The Downward Spiral

I don’t think I will ever really be good at Jiu-Jitsu, I just don’t know if I have it in me.  I’m aware that it takes a long time, but no matter how long I train I doubt that I will ever be more than mediocre. No matter how much I try to study, many of the lessons don’t sink in.  Of course I will improve, but I don’t believe I will ever achieve the kind of proficiency that I would like.

I keep making the same mistakes over and over again.  I constantly do things I know I shouldn’t, and I can’t seem to break the bad habits I’ve developed.  I’m still too tense when I grapple, which might be part of the reason I find myself in constant pain, and always nursing injuries.  Trying to understand Jiu-Jitsu makes me feel stupid, and I have a hard time getting my brain and body to work together.

I feel like I suck at every aspect of Jiu-Jitsu.  I am inadequate, and I make my teachers look bad, because they have taught me better than I perform.  I can’t even remember some of the basics in times of stress, which is almost every time I roll, because I can’t seem to figure out how to relax, ever.  I don’t try hard enough, or work hard enough, and I am too much of a wuss.  I’m tired, and battered, and discouraged.

Yet, even as I sink deeper into this quicksand of negativity, confident in the knowledge that I will never make it to where I want to be, I have no desire to stop trying to get there.  I may never see the top of the mountain, but every forward step is a pinnacle unto itself.

“It ain’t how hard you hit; it’s about how hard you can get hit, and keep moving forward. How much you can take, and keep moving forward.” -Rocky
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8 comments on “The Downward Spiral

  1. I've been training for 11+ years and some days I still feel like this. Some days I'm in the bathroom crying after all three of my daily training sessions because nothing works. I don't comment on your blog often, but I do read it regularly. I just wanted to comment and tell you that I feel like you're super hard on yourself. Obviously I've never rolled with you, but with the attitude of "I'll never be good at BJJ" you won't ever be good at BJJ. So much of making shit work on the mat is going for it without hesitation. At a recent tournament I watched a white belt literally knock himself unconscious on the floor as he half-assed a flying armbar. Does it mean he's incapable of doing a flying armbar? Well… maybe, I don't know. But he was scared to do it, and the result was a bad blow to the head.I often yell at new students for not taking a brain-based approach to BJJ, but you sound like you have the opposite problem– Overactive Brain Problems. Your body knows stuff. Let it do its thing without worrying about your brains for a while and see what happens.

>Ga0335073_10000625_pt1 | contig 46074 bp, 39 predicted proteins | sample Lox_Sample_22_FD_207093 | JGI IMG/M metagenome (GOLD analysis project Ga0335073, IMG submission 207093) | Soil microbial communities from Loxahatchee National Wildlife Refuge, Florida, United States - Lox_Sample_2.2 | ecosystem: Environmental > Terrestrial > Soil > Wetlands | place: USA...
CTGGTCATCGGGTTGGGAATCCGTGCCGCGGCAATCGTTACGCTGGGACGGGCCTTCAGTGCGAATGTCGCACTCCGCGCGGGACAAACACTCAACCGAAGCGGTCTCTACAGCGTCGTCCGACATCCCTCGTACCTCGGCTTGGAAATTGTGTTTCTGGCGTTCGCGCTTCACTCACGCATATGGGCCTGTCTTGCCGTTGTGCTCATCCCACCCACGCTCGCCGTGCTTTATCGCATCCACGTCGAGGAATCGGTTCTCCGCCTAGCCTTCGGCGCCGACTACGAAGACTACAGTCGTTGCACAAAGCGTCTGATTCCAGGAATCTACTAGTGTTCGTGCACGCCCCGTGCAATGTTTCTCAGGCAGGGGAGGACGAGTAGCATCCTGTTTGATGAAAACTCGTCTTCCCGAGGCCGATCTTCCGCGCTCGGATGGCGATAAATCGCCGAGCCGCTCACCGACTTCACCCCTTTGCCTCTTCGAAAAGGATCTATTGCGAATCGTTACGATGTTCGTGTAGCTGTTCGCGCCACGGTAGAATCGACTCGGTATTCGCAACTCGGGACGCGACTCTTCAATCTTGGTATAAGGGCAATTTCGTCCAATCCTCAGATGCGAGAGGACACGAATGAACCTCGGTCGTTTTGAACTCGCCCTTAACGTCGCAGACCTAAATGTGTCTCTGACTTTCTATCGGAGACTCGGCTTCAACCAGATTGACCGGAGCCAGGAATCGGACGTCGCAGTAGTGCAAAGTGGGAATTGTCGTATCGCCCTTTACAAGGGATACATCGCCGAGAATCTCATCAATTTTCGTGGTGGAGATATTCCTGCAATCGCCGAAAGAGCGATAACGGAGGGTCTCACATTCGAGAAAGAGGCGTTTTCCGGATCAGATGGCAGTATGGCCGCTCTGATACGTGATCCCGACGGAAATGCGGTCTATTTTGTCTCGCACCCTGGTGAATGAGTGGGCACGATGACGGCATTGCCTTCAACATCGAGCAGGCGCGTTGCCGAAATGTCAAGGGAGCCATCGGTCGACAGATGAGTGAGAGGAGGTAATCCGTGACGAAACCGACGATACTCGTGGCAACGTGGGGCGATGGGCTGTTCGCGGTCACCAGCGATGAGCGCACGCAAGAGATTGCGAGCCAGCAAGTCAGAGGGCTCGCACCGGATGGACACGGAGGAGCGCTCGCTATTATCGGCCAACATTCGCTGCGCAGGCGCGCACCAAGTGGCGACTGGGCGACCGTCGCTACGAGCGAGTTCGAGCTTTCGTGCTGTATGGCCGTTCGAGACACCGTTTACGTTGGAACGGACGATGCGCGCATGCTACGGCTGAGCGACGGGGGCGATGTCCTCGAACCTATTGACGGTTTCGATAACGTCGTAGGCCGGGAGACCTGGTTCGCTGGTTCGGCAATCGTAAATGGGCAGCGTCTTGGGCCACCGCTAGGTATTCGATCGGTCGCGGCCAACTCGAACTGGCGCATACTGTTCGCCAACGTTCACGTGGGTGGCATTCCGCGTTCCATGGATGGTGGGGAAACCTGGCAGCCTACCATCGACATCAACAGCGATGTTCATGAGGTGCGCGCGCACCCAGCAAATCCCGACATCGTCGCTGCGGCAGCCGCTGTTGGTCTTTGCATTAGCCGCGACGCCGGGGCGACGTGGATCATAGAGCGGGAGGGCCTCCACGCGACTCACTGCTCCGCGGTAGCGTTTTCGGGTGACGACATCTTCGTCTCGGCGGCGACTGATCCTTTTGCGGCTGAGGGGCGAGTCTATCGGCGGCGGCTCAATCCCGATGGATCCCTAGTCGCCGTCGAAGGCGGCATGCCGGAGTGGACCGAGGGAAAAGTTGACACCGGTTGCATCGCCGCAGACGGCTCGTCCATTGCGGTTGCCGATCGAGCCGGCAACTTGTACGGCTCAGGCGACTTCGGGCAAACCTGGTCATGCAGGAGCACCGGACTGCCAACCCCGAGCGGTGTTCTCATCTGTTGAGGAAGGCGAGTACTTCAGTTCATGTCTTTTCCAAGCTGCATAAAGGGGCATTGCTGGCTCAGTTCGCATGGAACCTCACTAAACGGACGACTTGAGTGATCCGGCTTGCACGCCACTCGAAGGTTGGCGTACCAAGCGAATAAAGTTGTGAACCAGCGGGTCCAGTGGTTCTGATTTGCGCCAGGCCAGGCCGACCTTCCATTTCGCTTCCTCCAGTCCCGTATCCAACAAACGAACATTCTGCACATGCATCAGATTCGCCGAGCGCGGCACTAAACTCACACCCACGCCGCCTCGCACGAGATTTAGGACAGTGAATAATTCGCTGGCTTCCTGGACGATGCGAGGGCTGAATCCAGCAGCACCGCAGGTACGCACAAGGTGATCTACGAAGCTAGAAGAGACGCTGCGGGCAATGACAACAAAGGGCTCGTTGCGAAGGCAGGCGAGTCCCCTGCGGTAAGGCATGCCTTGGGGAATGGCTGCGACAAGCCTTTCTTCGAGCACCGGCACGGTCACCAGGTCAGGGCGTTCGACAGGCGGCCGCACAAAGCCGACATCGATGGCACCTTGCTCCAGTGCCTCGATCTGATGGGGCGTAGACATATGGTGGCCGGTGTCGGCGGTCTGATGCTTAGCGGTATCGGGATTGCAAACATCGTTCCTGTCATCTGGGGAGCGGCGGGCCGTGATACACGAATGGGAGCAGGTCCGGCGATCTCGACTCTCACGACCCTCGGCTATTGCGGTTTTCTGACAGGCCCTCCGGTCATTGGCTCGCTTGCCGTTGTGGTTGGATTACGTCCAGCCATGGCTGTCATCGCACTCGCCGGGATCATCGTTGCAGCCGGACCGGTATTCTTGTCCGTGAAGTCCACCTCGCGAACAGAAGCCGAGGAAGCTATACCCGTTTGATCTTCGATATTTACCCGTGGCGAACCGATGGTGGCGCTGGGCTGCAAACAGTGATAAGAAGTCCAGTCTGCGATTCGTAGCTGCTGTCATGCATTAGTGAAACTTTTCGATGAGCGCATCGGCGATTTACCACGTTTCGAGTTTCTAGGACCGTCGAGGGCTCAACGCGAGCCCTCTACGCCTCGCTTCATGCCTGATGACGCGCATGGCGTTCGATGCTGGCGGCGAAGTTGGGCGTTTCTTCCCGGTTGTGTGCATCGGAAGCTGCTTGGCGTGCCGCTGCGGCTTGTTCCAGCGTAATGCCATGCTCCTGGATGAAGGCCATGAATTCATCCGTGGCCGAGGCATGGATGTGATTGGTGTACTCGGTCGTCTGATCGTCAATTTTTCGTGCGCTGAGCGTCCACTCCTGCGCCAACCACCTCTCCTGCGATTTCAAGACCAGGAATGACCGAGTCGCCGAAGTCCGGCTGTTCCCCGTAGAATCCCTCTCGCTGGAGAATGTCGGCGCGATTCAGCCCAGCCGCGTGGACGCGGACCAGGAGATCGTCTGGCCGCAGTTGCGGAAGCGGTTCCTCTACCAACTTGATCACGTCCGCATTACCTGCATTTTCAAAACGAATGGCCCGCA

2. Thank you guys."Overactive Brain Problems" yeah, that sounds about right. My teacher Amy always tells me the same thing about being hard on myself. Goal for next class: No brains! ;)Josh, the answer is yes. Sometimes I forget to focus on that.

  3. know the feelings….I know jiujitsu is a marathon, but sometimes I feel like I just want to sprint.I know its a personal journey and its pointless comparing myself to anyone else and their journey.I know there is no real "failure" just more learning, that if I'm struggling with things, there's more I need to learn so that I can make it work.I know jiujitsu isn't about the individual techniques, but about moving and adapting and flowing through techniques.But ya know, sometimes I wish stuff I have been taught, and have drilled would just blimmin work out of the box, that my brain doesn't turn it to garbage in the heat of the moment and leaves me going "WHY?? WHY?? DID I DO THAT! I COULD OF PERFECTLY DONE THE TECHNIQUE IF MY BRAIN DIDN'T BETRAY ME!! ARGH! AM I EVER GONNA GET THIS!!!"but regardless of my frustrations,and capabilities ultimately, its what I really do *want* to do and really do want to get good at so I keep going to class.So I think as long as its the thing you WANT to do, carry on, suffer the highs and lows.

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